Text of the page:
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Places to visit in Mount Nemrut

Places to visit in Mount Nemrut

Mount Nemrut Tumulus

This is 50m high, 150m in diameter, is made of small rocks and dates back to the 1st century. Built by Commagene King Antiochus I as a tomb for himself, the chamber and sacred area offer superb panoramic views for hundreds of kilometres and the three terraces that surround the tum Ulus once hosted ceremonies in memory of the late King and have statues of seated gods.

Commagene Works of Art

Arsameia Ruins

(Nymphaios Arsameia) From inscriptions made by Antiochus,
this was the summer capital and administration centre of the Kingdom and was established in the 2nd century BC by Arsemez who was a descendant of Kommandenes. There is an embossed pillar of Mitras, an undamaged relief of Mithridates I and Heracles shaking hands, and in front of here is the largest known Greek inscription in all Anatolia. A tunnel descends 158m through the rock and on a platform over the hill is a monument and palace of Mithridates where excavations found many statue remains that include the queen and a head of Antiochus.

New Castle

(Yeni Kale) The castle is near the village of Kocahisar (Eski Kahta) and was built by the Commagenes. It was restored by the Romans then the Mamluks with more recent renovation works in the 1970’s. The site includes a bazaar, mosque, dungeon, aqueducts and dovecote ruins along with various inscriptions. The aqueduct drops down from the castle and connects to Arsameia via a tunnel.

Karakuş Tumulus

(Women Monument) Located north of Kahta this was built by Mithridate II as a memorial to his mother Isas and is 35m high. It was specifically built for the royal women of Commagene and has four columns surrounding the site each 10m high, and has large statues of an eagle and lion.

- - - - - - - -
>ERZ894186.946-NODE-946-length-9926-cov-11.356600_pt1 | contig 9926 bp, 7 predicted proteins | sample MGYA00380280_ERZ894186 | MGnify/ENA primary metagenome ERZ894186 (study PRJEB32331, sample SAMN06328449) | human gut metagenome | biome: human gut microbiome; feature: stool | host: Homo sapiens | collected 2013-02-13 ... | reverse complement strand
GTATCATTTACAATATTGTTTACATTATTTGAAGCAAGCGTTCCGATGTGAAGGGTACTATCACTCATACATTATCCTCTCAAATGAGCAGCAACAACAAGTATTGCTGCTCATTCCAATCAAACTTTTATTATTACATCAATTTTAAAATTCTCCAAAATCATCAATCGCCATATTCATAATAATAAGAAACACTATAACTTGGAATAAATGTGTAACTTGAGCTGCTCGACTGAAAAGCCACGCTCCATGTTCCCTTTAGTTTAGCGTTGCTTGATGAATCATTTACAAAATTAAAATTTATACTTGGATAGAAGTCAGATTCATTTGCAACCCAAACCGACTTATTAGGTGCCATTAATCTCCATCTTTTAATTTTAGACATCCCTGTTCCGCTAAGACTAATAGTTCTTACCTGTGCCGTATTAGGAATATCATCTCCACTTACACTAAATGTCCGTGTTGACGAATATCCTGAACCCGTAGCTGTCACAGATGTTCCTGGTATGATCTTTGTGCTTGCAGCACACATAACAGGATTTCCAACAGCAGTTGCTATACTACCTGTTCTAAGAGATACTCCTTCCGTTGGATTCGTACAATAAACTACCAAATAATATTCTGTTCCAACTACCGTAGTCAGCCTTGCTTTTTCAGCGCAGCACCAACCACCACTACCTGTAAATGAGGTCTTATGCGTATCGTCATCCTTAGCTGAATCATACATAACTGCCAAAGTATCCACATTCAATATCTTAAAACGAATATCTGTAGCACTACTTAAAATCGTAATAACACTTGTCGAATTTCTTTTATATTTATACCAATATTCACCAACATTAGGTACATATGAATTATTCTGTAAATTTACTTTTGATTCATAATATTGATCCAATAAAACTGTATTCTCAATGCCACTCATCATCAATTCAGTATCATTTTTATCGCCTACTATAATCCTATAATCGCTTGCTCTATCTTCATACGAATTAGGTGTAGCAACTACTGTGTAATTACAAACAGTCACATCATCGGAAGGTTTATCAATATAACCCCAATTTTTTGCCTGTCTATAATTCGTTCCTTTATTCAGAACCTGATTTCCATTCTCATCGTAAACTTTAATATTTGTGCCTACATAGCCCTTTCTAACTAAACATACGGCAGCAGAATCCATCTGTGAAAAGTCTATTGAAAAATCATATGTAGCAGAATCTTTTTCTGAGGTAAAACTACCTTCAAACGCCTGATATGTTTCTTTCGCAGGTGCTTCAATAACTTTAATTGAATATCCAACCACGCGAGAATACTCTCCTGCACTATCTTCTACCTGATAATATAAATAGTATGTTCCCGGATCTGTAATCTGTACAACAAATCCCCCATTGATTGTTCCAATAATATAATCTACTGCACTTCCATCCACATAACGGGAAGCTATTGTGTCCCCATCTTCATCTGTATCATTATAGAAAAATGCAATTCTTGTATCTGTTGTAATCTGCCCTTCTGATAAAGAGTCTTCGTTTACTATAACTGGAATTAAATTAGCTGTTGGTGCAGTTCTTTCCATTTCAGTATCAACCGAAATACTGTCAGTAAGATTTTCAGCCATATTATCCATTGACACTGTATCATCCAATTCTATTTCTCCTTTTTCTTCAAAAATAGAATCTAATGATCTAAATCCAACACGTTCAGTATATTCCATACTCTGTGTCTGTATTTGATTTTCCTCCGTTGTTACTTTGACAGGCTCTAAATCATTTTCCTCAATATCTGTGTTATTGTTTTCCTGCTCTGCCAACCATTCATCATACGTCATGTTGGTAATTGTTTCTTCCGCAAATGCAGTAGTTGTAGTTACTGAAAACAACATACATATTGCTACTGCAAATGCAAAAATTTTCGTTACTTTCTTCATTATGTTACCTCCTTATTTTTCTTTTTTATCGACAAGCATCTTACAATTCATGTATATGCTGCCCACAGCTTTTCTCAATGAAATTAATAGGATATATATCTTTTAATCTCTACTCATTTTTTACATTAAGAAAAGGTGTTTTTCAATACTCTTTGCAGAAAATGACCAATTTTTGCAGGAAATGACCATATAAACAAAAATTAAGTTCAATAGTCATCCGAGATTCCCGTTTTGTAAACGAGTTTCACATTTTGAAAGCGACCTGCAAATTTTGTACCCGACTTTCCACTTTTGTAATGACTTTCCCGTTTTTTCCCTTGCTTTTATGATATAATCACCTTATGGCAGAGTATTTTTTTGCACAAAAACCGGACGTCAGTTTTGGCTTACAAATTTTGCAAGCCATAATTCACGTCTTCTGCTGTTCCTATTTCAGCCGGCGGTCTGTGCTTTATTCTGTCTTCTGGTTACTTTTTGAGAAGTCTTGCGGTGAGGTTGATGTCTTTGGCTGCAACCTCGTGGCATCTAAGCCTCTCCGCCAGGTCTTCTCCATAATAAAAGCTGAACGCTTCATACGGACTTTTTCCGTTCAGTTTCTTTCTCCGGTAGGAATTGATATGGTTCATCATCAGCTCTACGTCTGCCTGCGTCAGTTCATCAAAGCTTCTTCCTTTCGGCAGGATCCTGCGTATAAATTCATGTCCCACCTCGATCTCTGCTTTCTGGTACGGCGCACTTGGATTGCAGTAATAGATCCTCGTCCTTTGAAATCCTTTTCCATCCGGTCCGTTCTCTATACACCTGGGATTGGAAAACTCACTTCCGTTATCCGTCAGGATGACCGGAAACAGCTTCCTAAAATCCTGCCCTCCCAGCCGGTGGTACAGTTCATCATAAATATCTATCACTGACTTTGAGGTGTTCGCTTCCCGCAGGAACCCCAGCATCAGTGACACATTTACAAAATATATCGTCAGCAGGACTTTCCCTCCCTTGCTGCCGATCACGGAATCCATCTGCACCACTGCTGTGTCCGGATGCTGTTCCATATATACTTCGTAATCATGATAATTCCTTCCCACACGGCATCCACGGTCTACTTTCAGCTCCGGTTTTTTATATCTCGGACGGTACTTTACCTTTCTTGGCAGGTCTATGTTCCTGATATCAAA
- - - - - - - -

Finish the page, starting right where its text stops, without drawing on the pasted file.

Cendere Bridge

This is northeast of the Karakuş Tumulus, spanning the Kahta river, and is a one single arch Roman bridge built in early 200 AD by the 16th Roman Legion. It contains, at its narrowest point, 92 rough-cut stones that each weigh around 10 tons, has three columns, at the entrance and exit, which are 10m high. The inscription here states it was built by Emperor Septumus Severus for his wife Julia Domna.

The Terraces

Eastern Terrace

Antiochus placed his own statue among the row of gods to affirm himself as an equal and the other statues here are of Apollo, Fortuna, Zeus, and Hercules; there are also statues of lions, to symbolise power, and eagles, which were the messengers of the gods and symbolise celestial power; unfortunately they have been badly damaged by earthquakes.

North Terrace

This is a 10m long ceremonial path that connects the west and east terraces and has an 80m long stele pedestals that are incomplete.

Western Terrace

The row of gods here is similar to the Eastern Terrace and the main difference is the five sandstone reliefs. These are well preserved and depict Antiochus shaking hands with Apollo, Zeus and Hercules and their names have been written in both Greek and Persian with their faces positioned to the west and east so as to unite the ethnic differences of Antiochus ancestors and enhance cultural richness.

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